NAVAL AND MILITARY PENSIONS 24 May 1822 - David Ricardo, The Works and Correspondence of David Ricardo, Vol. 5 Speeches and Evidence 
The Works and Correspondence of David Ricardo, ed. Piero Sraffa with the Collaboration of M.H. Dobb (Indianapolis: Liberty Fund, 2005). Vol. 5 Speeches and Evidence 1815-1823.
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NAVAL AND MILITARY PENSIONS
24 May 1822
No contractors having come forward for the pensions plan approved by Parliament [see above, p. 160] the Chancellor of the Exchequer introduced a modified form of that plan. He proposed that the fixed annuity should be paid to trustees accountable to Parliament; that the trustees should undertake to pay the pensions; and that they should be empowered in each year to sell as much of the annuity (or otherwise borrow from the public) as was necessary to make up the deficiency. He announced that the sums released would be used for reducing the duties on salt (from 15s. to 2s. per bushel) and on leather, and for repealing the Irish window tax and the tonnage duty on ships. Mr. Hume moved as an amendment to the financial measures that the sums required be taken from the Commissioners of the National Debt instead of being raised by loan or annuities [cp. above p. 161].
Mr. Ricardo said, he was most ready to commend the conduct of ministers where he found it prudent and proper; and in the proposed remission of taxes he thought they had acted judiciously in listening to the general prayer of the people. But, when he offered this commendation, he must decline concurring in any terms of excessive gratitude. He confessed, that he owed no gratitude to ministers for giving the people what was, in fact, their own money. If, indeed, the ministers had framed any plan for giving the people any portion of money which did not really belong to them, then would be the time to offer them fervent gratitude. But he thought that ministers, in coming down with all that earnestness to announce the remission of taxes, had not dealt quite fairly with the House. It looked as if they wished to induce the House to assent to those parts of their proposition which were bad, under the cover of those parts which were good. Now, he thought it was the duty of that House to separate the bad from the good, and by its vote to get rid of the former altogether. Under that view, he should support the amendment. He regretted much that any portion of the salt tax was continued, he did not wish that any nucleus should remain, because they well knew with what vigour, under the management of the exchequer, it would spread. [Hear, hear.] As to the present plan for meeting the dead expenditure, it was nothing more or less than an annual loan, in the contracting for which either a profit or a loss, as in all other loans, must follow. To the public, then, at last they must go for that loan; and as there was no ascertained stock in which it was to be funded, it would be of course less marketable, and consequently a greater profit must be held out to the contractor. Why then not keep that advantage to the country? There was another fallacy: for as the period of 45 years approached to a termination, what was to prevent the chancellor of the exchequer of the day, from converting these annuities into a perpetuity? He did expect the vote of the hon. member for London. That hon. member had qualified his support to the former plan, by hoping that the chancellor of the exchequer would take advantage of the present high price of the funds, in making his bargain for the public. Now, by the proposed scheme, the sale of the annuities was to be annual, and of course the purchases. Being thus made from year to year, such sales and purchases must be subjected to the contingency of war, and the depreciation of the price of stocks. Besides, if the market failed the right hon. gentleman, he must issue Exchequer bills, and add to the unfunded debt. If war subsequently occurred, he would then have to fund at a greater expense.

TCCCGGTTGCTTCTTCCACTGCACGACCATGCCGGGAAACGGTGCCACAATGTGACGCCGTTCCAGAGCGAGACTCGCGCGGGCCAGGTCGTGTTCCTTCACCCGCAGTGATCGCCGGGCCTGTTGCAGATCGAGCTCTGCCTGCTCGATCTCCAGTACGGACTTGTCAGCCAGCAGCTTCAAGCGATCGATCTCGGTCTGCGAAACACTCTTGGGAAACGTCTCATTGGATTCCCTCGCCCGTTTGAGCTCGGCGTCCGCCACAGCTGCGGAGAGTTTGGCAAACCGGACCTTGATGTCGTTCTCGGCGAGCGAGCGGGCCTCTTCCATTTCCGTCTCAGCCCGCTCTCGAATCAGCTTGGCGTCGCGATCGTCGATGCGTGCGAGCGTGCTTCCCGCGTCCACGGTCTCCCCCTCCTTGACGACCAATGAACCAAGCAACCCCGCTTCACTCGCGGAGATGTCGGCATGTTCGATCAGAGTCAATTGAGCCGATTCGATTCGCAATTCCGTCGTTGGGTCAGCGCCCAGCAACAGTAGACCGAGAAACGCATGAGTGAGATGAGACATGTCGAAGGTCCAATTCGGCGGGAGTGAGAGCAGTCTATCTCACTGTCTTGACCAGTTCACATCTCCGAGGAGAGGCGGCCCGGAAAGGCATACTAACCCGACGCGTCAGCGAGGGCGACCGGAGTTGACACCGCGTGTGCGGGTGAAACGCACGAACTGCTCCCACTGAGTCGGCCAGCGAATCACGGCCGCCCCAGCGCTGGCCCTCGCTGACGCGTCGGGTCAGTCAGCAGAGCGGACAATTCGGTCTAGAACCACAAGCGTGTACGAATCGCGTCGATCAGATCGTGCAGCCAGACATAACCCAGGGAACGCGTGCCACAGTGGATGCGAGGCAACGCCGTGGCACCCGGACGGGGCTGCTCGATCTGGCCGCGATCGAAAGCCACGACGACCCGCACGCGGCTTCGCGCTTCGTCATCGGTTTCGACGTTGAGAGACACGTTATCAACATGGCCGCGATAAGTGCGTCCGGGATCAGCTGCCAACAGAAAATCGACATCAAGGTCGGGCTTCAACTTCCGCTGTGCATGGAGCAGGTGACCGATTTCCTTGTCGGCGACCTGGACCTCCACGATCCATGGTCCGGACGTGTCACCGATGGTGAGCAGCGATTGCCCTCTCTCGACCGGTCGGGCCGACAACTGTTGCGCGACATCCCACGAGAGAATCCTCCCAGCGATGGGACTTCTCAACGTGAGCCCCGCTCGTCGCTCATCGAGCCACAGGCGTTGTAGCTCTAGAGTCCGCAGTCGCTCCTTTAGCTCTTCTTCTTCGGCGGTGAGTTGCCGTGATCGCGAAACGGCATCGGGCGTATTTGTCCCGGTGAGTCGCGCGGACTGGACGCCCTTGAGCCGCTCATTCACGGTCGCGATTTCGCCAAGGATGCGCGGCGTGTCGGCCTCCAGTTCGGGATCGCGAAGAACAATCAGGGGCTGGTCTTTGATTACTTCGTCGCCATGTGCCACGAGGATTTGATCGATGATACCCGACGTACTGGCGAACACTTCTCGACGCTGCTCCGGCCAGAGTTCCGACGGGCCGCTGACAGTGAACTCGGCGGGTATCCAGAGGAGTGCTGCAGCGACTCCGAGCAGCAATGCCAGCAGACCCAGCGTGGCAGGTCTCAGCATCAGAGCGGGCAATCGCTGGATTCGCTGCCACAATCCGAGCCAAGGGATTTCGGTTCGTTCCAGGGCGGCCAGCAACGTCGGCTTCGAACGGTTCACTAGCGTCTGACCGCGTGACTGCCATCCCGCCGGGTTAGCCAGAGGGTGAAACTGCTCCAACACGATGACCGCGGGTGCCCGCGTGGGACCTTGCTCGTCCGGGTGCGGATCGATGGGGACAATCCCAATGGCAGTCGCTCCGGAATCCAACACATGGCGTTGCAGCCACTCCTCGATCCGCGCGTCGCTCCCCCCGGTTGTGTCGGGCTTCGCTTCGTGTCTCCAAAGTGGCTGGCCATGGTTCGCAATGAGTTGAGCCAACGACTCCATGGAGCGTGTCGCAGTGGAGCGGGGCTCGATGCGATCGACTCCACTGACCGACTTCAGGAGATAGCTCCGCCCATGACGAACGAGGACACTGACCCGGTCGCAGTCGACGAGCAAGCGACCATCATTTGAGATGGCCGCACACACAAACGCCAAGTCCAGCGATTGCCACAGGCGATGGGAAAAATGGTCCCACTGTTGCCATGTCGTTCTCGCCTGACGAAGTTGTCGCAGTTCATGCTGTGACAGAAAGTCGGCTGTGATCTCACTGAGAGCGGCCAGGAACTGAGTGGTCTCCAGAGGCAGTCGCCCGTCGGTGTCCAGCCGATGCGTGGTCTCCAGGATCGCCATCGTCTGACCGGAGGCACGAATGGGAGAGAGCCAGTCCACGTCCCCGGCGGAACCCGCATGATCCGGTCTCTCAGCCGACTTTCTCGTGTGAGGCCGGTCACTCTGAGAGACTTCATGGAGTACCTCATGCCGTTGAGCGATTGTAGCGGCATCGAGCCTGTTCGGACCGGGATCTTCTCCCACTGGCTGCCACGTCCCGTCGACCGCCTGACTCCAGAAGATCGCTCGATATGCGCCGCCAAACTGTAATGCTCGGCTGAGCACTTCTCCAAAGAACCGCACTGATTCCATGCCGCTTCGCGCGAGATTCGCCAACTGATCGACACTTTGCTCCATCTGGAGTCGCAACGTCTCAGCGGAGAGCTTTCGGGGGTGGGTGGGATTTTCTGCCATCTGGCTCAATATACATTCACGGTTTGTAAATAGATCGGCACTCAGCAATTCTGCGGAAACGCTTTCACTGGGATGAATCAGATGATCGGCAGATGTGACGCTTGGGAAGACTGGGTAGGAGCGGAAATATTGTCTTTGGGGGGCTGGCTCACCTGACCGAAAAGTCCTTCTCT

Mr. Hume’s amendment was lost on a division and the resolutions were agreed to.
[See further p. 193 below.]